3. Saudi's coming surveilled city
As we have reported, the emerging new economy is rooted in knowing as much as possible about large numbers of people, including their most intimate facts, manipulating behavior, and selling the results.
Now, Saudi Arabia's de facto ruler, Mohammed bin Salman, is planning to unleash this data-vacuuming tech on Neom, a futuristic new city-state he has in the works, write the WSJ's Justin Scheck, Rory Jones and Summer Said.
- The WSJ cites 2,300 pages of confidential documents it obtained involving consulting work on Neom by the Boston Consulting Group, McKinsey and Oliver Wyman.
- "This should be an automated city where we can watch everything," Neom's founding board writes in one document.
- "Everything can be recorded."
Among the technology Neom's planners propose are cameras, drones and facial recognition technology.
Such technology is most dramatically in use by China in its western region of Xinjiang. But Beijing has also sold the technology to at least 18 other countries, the NYT has reported.
4. Worthy of your time
The hidden costs of automated thinking (Jonathan Zittrain - New Yorker)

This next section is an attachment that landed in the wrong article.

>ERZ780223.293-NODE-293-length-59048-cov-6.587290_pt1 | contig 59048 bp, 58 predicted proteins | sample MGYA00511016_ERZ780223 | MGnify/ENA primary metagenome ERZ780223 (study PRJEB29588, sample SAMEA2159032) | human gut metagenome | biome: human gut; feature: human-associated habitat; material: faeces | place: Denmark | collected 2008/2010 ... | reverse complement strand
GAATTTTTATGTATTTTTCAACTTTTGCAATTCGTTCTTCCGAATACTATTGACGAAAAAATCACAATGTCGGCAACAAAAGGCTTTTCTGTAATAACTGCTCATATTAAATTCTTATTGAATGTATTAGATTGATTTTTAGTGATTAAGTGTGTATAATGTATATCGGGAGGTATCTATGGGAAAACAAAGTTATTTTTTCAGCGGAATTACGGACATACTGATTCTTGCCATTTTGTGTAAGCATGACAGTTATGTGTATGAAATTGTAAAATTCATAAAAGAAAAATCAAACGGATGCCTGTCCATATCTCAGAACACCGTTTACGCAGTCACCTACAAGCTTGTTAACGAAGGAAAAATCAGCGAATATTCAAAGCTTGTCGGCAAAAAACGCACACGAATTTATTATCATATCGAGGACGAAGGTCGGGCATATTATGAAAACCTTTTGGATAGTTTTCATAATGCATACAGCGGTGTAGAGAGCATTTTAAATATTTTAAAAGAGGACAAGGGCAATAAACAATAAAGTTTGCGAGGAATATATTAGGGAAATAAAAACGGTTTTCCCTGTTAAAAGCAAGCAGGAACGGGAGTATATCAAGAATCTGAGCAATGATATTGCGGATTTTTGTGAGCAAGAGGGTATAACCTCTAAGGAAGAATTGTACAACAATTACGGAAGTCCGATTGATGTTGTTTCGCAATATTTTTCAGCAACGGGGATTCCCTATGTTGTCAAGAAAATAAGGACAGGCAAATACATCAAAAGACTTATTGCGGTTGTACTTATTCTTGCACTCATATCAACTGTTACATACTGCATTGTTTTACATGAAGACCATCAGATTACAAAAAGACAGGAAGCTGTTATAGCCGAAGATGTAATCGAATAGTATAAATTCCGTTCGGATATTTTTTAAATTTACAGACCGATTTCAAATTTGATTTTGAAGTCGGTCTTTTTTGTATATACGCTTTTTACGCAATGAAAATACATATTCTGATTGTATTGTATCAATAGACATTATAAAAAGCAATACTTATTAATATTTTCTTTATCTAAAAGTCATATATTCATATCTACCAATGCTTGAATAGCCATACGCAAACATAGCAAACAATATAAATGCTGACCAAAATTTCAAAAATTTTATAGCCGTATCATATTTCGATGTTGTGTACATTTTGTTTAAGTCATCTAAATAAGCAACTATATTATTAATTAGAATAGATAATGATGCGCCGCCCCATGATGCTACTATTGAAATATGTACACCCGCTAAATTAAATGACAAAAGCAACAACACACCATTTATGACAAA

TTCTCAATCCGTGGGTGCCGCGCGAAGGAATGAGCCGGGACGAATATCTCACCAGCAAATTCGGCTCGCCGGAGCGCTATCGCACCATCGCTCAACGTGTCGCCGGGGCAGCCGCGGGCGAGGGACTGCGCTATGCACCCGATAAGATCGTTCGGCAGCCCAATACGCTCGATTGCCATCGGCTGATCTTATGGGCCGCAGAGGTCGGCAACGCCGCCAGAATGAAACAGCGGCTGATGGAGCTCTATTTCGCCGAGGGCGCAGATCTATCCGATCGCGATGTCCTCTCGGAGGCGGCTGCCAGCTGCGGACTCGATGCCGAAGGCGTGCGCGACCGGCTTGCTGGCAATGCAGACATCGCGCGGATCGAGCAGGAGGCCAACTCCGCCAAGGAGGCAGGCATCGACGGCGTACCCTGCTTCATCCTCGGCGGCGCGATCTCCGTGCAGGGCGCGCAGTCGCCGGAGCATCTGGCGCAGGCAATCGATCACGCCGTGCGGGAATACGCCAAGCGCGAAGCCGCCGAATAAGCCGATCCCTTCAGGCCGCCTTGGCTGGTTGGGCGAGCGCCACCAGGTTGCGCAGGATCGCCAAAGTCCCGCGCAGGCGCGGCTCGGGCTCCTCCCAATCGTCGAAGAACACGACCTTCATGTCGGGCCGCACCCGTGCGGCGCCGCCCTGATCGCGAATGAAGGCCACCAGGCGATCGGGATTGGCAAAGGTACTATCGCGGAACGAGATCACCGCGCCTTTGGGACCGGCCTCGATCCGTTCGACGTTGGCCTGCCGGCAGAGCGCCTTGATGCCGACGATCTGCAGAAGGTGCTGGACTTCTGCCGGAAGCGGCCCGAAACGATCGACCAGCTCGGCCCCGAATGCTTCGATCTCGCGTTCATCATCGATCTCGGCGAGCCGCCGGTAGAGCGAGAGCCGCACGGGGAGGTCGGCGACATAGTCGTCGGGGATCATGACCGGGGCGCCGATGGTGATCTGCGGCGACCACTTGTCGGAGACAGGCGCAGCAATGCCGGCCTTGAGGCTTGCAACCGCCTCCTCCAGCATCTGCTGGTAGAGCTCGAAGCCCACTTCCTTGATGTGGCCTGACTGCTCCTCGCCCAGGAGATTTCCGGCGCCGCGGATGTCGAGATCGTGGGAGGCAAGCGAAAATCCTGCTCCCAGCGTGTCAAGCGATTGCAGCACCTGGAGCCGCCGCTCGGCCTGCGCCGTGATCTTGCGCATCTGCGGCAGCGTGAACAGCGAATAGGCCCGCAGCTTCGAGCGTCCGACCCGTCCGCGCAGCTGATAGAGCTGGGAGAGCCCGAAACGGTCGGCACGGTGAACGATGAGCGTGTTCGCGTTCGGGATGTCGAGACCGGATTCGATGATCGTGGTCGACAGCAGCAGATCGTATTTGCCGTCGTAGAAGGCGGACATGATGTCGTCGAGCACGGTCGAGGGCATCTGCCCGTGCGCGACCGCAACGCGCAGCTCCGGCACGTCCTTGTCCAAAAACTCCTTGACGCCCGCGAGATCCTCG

Einstein's disappointing success. (Alison Snyder - Axios)
Police are quietly pushing smart doorbells (Caroline Haskins — Vice)
Anyone can be gullible (Kera Bolonik - The Cut)
Can the internet save the department store? (Chris Mims - WSJ)
1 startled thing: Roots of an exclamation
When Russia's Sergey Shubenkov stumbled in the 110-meter hurdles in the European Athletics Champions last August (see above), it was an opportune time to shout the family-safe, time-honored English expression, "Oops!"
But where did this visceral verbalization come from?
According to the WSJ's Ben Zimmer, the word oops — used to recognize an unintended slip of some sort — was first recorded in 1917, but that no one knows its derivation with certainty. Among the competing theories:
- It's a short version of "whoops," which was part of a song in 1910.
- It has something to do with a "ooperzootic," a condition contracted by horses during the era.
- It contracts the word, "upsidaisy."
Thanks for reading!